Review: Symptoms, Neurocognition and Functional Outcome in Schizophrenia:A Meta-analysis

The paper reviewed here is ‘Symptoms as mediators of the relationship between neurocognition and functional outcome in schizophrenia:A Meta-analysis’ by Joseph Ventura and colleagues. In the conclusion to the abstract the authors write that

Although neurocognition and negative symptoms are both predictors of functional outcome, negative symptoms might at least partially mediate the relationship between neurocognition and outcome

The authors begin with an introduction in with a discussion of the literature on cognition in relation to negative symptoms. They state their hypothesis thus

that the meta-analysis would support a mediation hypothesis for negative symptoms based on the strength of the relationship between neurocognition and negative symptoms, and negative symptoms and outcome

The authors detail the methodology. There are 12 search terms that they used in the specified databases which included pubmed and Psycinfo. These 12 search terms did not include IQ or components of standardised test batteries. They did include terms such as executive function and working memory. They also manually extracted further references from retrieved articles. They retrieved 200 articles and further analysed these according to inclusion criteria. Thus diagnoses should be specified in the papers according to DSM criterion which thus excludes those papers which use ICD-10 criteria. I thought the other inclusion criteria seemed to me to be quite sensible and pragmatic e.g. the data in papers should not have been published previously elsewhere.

The authors state their definition of neurocognition and also their use of the MATRICS initiative for structuring domains of cognitive functioning to be used in the analysis and these are ‘speed of processing, attention/vigilance, working memory, verbal learning, visual learning, and reasoning and problem solving’. They excluded social cognition which they thought to be another important independent mediator of the relationship in question. PANSS, SANS and SAPS were used for the assessment of positive and negative symptoms while functional outcome was divided into three broad areas which in turn had a range of outcome measures.

I didn’t understand the next stage. The authors aggregated the data from the neurocognitive domains into a single measure of neurocognition. I didn’t understand how aggregating speed of processing and problem solving for instance was meaningful. Each of these has been identified as a separate domain and so not only is data is being lost in this aggregation. However as the authors hint at in their discussion, not all of these domains are simply defined but are products of inter-related systems – different domains may share neural substrates. Thus if these domains are not entirely separate then I would argue that an additive operation is being applied to dependent data and that the result is not meaningful. I expected that individual test results would be aggregated and that after correcting for multiple comparisons effect sizes with p-values would be identified for the individual tests. While this would produce a large number of different results, these could be grouped after the initial analysis into broader categories if necessary.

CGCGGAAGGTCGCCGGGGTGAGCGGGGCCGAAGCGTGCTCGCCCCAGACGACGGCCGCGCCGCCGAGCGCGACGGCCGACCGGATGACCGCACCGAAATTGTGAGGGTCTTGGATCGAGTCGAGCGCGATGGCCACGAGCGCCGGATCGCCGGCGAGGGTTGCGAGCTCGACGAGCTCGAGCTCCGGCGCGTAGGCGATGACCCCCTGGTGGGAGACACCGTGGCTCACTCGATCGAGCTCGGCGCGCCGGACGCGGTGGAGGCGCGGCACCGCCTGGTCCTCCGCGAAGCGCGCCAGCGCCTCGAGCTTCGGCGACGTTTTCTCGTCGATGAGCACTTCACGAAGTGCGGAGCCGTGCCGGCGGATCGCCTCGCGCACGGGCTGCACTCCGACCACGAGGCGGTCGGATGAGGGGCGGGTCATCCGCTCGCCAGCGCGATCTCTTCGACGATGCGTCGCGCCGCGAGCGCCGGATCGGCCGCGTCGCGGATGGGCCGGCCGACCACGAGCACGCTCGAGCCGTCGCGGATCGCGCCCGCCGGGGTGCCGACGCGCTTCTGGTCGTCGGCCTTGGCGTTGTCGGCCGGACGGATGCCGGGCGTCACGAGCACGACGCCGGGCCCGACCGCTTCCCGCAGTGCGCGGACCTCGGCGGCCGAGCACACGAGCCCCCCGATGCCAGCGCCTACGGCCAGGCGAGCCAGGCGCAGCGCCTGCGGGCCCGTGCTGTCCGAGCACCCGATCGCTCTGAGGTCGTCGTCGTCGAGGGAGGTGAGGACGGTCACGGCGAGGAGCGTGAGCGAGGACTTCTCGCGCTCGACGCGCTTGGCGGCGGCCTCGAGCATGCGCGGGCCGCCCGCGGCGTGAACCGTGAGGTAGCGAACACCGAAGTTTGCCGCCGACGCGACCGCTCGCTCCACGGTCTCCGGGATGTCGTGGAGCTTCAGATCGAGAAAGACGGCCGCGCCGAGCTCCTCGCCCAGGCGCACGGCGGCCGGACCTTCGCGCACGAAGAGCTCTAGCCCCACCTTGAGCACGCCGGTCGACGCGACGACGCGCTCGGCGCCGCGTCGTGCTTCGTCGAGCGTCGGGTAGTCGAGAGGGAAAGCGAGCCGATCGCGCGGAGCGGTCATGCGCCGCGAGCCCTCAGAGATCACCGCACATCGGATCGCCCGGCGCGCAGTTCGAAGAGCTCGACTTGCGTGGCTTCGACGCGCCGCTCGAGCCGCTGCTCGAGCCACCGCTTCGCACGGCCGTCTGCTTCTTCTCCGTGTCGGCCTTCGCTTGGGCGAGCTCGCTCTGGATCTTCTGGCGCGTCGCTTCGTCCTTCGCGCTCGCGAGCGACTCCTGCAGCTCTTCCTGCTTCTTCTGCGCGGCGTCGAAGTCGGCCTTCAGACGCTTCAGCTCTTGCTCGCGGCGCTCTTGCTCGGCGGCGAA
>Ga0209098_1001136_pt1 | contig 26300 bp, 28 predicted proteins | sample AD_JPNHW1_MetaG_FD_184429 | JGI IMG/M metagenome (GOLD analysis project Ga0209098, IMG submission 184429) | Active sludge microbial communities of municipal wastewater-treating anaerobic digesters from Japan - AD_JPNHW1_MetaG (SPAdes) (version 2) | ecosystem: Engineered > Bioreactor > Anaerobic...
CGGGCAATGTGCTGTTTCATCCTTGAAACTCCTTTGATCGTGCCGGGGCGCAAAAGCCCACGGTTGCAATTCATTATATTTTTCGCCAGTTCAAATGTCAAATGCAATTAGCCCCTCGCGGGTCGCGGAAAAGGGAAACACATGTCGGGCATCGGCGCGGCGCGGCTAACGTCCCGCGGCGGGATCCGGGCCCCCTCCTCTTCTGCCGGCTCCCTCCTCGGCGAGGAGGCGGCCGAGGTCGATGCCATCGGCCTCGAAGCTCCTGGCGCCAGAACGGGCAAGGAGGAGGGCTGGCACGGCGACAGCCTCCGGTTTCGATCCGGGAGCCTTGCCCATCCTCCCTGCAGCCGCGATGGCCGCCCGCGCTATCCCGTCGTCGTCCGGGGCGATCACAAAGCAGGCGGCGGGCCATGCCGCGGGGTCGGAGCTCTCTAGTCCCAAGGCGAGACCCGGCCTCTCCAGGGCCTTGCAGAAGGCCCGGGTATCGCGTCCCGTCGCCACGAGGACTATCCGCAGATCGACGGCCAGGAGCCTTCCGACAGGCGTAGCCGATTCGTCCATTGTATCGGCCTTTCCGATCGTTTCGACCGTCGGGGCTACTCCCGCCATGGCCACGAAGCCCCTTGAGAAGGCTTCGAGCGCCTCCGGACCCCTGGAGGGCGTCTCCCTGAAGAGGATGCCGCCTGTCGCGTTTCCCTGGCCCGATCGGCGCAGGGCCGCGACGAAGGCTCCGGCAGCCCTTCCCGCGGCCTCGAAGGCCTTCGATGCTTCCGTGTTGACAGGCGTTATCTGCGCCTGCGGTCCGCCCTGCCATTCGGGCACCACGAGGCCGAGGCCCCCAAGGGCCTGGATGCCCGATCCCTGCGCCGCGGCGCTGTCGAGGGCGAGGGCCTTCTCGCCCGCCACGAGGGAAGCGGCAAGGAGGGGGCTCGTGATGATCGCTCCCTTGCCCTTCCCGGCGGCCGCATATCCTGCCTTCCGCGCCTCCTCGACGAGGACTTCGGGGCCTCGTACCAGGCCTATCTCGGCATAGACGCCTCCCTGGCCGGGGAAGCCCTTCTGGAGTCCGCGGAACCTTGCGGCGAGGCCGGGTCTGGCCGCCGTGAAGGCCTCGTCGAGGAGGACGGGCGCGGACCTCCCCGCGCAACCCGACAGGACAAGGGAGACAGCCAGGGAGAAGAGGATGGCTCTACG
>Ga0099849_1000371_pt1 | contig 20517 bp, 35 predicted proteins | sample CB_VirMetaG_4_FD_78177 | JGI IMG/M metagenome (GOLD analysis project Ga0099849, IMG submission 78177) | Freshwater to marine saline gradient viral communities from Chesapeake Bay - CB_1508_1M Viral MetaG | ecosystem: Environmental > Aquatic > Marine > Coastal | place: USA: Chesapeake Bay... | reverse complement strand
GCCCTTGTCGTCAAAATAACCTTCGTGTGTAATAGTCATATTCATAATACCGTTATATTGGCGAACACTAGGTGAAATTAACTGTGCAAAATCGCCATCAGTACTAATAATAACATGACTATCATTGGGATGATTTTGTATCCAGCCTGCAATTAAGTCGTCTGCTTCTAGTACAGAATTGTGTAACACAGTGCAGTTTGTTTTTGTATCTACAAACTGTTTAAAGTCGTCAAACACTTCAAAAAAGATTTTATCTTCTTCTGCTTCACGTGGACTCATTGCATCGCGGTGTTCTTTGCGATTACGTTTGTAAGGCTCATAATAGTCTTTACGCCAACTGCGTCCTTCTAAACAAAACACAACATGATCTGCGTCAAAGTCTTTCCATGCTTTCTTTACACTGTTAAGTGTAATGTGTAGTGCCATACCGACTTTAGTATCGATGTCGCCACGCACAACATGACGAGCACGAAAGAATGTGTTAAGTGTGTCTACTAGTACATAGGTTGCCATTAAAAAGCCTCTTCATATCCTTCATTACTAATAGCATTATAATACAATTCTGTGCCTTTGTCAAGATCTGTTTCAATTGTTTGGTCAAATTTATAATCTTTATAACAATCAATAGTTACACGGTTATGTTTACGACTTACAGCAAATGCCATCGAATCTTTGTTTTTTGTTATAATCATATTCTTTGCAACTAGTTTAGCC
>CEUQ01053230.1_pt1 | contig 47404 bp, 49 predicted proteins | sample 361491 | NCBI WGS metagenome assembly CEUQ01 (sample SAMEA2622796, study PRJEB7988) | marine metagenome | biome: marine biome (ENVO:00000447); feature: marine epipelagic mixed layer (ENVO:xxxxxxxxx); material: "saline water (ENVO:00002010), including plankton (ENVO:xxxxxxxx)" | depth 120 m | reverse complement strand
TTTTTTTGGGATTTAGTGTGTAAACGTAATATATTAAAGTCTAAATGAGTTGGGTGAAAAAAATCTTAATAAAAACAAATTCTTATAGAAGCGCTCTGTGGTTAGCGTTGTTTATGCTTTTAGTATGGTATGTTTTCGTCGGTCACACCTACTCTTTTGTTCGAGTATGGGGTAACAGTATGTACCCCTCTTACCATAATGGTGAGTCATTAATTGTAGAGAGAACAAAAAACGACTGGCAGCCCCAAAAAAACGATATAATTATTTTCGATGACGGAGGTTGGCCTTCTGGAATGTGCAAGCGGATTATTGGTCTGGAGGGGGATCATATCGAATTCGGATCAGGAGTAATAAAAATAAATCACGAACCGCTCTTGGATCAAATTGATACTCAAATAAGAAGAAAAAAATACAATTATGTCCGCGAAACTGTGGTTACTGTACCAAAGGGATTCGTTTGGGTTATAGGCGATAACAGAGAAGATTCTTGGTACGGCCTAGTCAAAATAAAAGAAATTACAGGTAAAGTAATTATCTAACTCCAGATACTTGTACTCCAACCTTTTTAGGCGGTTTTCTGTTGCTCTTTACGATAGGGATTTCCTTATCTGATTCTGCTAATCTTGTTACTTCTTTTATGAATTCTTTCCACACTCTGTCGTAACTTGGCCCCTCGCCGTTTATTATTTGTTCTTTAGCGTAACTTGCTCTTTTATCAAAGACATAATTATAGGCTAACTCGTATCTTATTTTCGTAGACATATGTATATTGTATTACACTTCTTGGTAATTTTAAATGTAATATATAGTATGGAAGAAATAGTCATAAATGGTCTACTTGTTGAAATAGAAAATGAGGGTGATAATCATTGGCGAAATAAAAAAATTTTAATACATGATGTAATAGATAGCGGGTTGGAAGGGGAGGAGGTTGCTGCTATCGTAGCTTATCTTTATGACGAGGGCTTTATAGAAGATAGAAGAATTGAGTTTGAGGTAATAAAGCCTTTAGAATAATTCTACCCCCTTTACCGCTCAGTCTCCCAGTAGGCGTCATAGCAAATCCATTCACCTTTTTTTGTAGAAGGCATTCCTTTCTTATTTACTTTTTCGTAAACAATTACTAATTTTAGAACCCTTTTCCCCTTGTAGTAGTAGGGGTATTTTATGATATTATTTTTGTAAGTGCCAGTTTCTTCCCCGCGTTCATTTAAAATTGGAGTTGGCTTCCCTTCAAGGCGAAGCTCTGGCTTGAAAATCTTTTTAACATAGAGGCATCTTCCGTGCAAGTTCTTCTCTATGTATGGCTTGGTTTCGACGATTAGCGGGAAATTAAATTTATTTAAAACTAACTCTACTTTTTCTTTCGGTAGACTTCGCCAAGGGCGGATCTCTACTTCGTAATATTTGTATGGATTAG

The authors have identified a large number of studies according to clearly specified criteria and listed these in the paper together with a brief summary of each paper. The authors have aggregated the data into a single neurocognitive score which I didn’t understand. I would be interested to see an analysis of the interaction between individual test scores and the relationship between negative symptoms and functional outcome.


Ventura J, Hellemann G S, Thames A D et al. Symptoms as mediators of the relationship between neurocognition and functional outcome in schizophrenia: A meta-analysis. Schizophrenia Research. 113. 2009. 189-199.


You can follow ‘The Amazing World of Psychiatry’ Twitter by clicking on this link


You can listen to this post on Odiogo by clicking on this link (there may be a small delay between publishing of the blog article and the availability of the podcast).

TAWOP Channel

You can follow the TAWOP Channel on YouTube by clicking on this link


If you have any comments, you can leave them below or alternatively e-mail


The comments made here represent the opinions of the author and do not represent the profession or any body/organisation. The comments made here are not meant as a source of medical advice and those seeking medical advice are advised to consult with their own doctor. The author is not responsible for the contents of any external sites that are linked to in this blog.


  1. Hi,just thought youd be interested to know that I have added you to my bookmarks because of your outstanding blog layout (LOL). But seriously I think your blog has one of the nicest templates Ive came across. It really helps browsing your blog a lot easier.i just love it islamic names


Leave a Reply

Fill in your details below or click an icon to log in: Logo

You are commenting using your account. Log Out /  Change )

Google photo

You are commenting using your Google account. Log Out /  Change )

Twitter picture

You are commenting using your Twitter account. Log Out /  Change )

Facebook photo

You are commenting using your Facebook account. Log Out /  Change )

Connecting to %s